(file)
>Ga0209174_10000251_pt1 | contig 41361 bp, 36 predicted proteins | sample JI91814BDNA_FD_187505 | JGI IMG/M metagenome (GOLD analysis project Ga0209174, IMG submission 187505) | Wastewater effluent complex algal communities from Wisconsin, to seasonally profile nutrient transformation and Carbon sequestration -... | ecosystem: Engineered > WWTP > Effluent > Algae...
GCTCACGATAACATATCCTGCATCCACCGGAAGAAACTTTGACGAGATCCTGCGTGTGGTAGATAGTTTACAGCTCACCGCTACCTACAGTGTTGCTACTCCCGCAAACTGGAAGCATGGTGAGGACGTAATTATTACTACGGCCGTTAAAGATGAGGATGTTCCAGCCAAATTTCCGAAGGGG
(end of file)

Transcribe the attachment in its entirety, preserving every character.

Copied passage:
>Ga0209174_10000251_pt1 | contig 41361 bp, 36 predicted proteins | sample JI91814BDNA_FD_187505 | JGI IMG/M metagenome (GOLD analysis project Ga0209174, IMG submission 187505) | Wastewater effluent complex algal communities from Wisconsin, to seasonally profile nutrient transformation and Carbon sequestration -... | ecosystem: Engineered > WWTP > Effluent > Algae...
GCTCACGATAACATATCCTGCATCCACCGGAAGAAACTTTGACGAGATCCTGCGTGTGGTAGATAGTTTACAGCTCACCGCTACCTACAGTGTTGCTACTCCCGCAAACTGGAAGCATGGTGAGGACGTAATTATTACTACGGCCGTTAAAGATGAGGATGTTCCAGCCAAATTTCCGAAGGGG